He said officers will now have the ‘option to draw on military support where required’ to free up staff so more can crackdown on rule-breakers as he revealed fines are being doubled to £200.

But Downing Street ruled out deploying soldiers on the streets, saying they would be used for ‘backfilling certain duties, such as office roles and guarding protected sites, so police can be out enforcing the virus response’.

Chairman of the Metropolitan Police Federation Ken Marsh slammed the announcement as ‘a nonsense’ and National Chair of the Police Federation of England and Wales John Apter said it ‘lacked any detail’.

‘The Prime Minister must take responsibility for what has gone wrong, and apologise for the chaotic failure of his ”world beating” test and trace system. It is inexcusable that this vital test and trace operation has been totally overwhelmed in recent weeks. 

‘Ministers must outline details of the practical steps they are taking to fix the test and trace system as quickly as possible. This is the only way to avoid yet more restrictions.

‘With millions of people worried about their jobs, businesses and livelihoods, the Prime Minister must also urgently set out a new economic plan, including the extension of furlough and more help for the self-employed and small business.’ 

Labour MP Chris Bryant slammed the Prime Minister’s tone, tweeting: ‘The problem with Johnson is he can’t deliver a tough message. By saying he hates doing this he effectively undermines what he’s doing. And throughout his talk about people breaking the rules I just thought of (chief adviser Dominic) Cummings.’

The Government rushed to Mr Cummings’ defence after the Prime Minister’s chief aide flouted lockdown rules by driving to Country Durham from London and back in April.  

Meanwhile, London mayor Sadiq Khan, who threatened to force Londoners to wear face masks in all public spaces across the capital yesterday, supported the Prime Minister’s ‘early’ actions. 

He tweeted: ‘We are now in a critical period to stop the spread of coronavirus. Cases are on the rise in the capital and the Government has failed to set up an adequate testing or contact tracing system. 

‘Londoners must redouble their efforts & follow all the measures that have been laid out. I strongly believe that acting early, rather than having to impose more stringent measures later, is the right thing to do both for public health and the economy.’  

And Conservative MP Ben Bradley praised Mr Johnson, saying: ‘Tone of @BorisJohnson address tonight spot on. We all need to take responsibility for keeping ourselves and others safe in the coming weeks.

‘Good to see the boss looking well again too.’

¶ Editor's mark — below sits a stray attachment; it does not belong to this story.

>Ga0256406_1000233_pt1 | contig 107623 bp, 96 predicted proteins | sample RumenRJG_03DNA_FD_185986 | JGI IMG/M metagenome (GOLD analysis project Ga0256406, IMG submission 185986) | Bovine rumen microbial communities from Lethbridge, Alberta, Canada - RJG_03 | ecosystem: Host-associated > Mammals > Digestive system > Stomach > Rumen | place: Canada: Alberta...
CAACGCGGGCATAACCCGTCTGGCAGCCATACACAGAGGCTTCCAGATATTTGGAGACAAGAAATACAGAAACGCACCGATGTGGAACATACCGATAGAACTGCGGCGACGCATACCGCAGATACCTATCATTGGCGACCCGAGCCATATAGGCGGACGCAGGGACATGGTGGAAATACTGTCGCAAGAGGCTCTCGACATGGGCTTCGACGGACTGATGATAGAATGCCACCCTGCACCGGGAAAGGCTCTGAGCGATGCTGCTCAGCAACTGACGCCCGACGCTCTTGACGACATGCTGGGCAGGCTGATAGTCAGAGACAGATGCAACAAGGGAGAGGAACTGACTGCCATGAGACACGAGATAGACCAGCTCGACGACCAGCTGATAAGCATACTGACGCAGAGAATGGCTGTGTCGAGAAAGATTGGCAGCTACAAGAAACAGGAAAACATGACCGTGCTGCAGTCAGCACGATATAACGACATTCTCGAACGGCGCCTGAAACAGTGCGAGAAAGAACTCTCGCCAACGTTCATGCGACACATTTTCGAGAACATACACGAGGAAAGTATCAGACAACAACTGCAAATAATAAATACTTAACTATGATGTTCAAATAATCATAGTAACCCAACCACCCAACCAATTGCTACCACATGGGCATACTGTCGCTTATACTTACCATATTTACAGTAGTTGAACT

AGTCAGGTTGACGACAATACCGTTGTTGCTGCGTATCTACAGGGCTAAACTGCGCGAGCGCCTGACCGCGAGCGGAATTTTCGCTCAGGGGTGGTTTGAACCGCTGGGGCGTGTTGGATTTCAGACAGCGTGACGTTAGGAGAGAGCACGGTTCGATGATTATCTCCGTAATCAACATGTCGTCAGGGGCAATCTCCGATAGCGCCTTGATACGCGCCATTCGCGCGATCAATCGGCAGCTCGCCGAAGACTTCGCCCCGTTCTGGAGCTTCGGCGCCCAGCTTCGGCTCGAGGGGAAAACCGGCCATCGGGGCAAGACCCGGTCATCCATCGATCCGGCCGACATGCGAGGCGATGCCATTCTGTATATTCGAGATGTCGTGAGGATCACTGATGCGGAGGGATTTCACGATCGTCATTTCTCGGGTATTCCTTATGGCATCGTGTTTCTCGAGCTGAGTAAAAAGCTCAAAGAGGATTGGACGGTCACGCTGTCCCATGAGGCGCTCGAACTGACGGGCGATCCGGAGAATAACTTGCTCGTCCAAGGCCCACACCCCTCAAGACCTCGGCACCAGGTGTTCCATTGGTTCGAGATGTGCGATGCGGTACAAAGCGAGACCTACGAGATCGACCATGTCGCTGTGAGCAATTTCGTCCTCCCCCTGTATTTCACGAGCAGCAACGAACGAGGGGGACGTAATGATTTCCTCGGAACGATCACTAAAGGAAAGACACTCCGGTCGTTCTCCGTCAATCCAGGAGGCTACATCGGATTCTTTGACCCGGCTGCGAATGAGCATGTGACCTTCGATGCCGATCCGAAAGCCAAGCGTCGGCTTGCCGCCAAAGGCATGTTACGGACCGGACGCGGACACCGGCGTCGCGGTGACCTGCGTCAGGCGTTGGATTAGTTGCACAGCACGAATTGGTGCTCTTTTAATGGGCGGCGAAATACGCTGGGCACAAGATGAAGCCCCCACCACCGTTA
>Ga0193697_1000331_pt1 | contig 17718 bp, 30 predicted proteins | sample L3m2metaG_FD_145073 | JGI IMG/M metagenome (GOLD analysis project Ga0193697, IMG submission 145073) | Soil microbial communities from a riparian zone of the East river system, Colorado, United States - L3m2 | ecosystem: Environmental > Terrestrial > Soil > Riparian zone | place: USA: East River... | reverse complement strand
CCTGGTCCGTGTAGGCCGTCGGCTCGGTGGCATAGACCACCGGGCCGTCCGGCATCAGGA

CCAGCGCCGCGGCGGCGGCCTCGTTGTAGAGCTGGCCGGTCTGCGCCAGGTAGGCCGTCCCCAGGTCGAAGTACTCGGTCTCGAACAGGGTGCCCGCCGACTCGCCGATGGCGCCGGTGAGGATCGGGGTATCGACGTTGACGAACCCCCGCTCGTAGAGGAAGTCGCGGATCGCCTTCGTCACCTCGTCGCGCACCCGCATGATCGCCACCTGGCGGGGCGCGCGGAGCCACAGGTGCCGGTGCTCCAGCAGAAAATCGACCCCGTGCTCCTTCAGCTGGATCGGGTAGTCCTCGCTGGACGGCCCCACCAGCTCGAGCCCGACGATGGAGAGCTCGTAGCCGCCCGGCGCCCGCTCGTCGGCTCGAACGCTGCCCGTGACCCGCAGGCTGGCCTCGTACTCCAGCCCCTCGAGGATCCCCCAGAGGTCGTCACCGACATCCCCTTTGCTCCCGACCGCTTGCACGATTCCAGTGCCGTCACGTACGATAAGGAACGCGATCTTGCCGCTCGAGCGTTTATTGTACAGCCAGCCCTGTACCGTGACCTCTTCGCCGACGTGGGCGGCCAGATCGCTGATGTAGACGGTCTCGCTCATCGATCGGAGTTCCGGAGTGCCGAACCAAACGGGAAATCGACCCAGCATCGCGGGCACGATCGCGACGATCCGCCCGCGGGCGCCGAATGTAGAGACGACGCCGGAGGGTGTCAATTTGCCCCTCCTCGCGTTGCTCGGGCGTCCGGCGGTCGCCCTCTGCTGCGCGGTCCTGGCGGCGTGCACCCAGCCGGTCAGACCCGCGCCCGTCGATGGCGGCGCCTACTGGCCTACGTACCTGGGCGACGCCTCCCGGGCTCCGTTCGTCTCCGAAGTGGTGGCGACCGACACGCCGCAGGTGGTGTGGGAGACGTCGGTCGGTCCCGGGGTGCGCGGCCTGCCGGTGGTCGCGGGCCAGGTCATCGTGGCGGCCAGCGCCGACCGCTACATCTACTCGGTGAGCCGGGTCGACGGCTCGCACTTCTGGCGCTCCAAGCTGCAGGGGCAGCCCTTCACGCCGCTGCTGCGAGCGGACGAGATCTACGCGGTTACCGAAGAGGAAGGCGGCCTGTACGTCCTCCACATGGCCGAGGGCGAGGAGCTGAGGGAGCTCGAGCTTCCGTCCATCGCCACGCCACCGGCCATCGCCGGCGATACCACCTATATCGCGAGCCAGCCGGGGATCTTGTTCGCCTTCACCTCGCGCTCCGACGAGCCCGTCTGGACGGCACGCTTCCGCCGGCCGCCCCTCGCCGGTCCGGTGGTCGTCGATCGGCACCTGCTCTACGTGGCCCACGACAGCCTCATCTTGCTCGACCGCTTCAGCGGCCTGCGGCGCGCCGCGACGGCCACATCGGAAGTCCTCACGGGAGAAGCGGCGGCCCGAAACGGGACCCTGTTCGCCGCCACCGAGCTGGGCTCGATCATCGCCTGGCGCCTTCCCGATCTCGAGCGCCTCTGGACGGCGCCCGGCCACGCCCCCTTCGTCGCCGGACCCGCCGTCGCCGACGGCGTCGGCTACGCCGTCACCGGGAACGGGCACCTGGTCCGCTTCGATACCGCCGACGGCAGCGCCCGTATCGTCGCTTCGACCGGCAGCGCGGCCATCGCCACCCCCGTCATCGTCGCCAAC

The Prime Minister also announced he is making the British Army available to help the police enforce stringent new coronavirus rules.

He said officers will now have the ‘option to draw on military support where required’ to free up staff so more can crackdown on rule-breakers as he revealed fines are being doubled to £200. 

Labour MP Chris Bryant slammed the Prime Minister's tone, tweeting: 'The problem with Johnson is he can't deliver a tough message'

Labour MP Chris Bryant slammed the Prime Minister’s tone, tweeting: ‘The problem with Johnson is he can’t deliver a tough message’

Meanwhile, London mayor Sadiq Khan, who threatened to force Londoners to wear face masks in all public spaces across the capital yesterday, supported the Prime Minister's 'early' actions

Meanwhile, London mayor Sadiq Khan, who threatened to force Londoners to wear face masks in all public spaces across the capital yesterday, supported the Prime Minister’s ‘early’ actions

Conservative MP Ben Bradley praised Mr Johnson's speech, saying: 'We all need to take responsibility for keeping ourselves and others safe in the coming weeks'

Conservative MP Ben Bradley praised Mr Johnson’s speech, saying: ‘We all need to take responsibility for keeping ourselves and others safe in the coming weeks’

New mask rules in pubs will be ‘impossible’ to police: Landlords blast latest Covid measure that visitors must cover face unless they’re eating or drinking – as hospitality bosses say move will kill off sector 

Pub bosses and punters grappling with new coronavirus rules which make masks compulsory have warned Boris Johnson that enforcement will be tough.   

The Prime Minister today tightened restrictions on the hospitality sector for six months by imposing a 10pm curfew across England from Thursday and limiting business solely to table service.

Speaking in the House of Commons, he also said face coverings will be mandatory for all staff and customers unless they are seated.

The raft of measures was met with an instant backlash from the pub trade which said the ‘devastating’ curbs would torpedo sales and sink some firms.  

Greg Mulholland, campaign director for the Campaign for Pubs, said: ‘It seems questionable asking people to wear face masks yet not at the table, and there is a fear that the need to have a mask will put people off going to pubs which could see levels of trade drop even further.’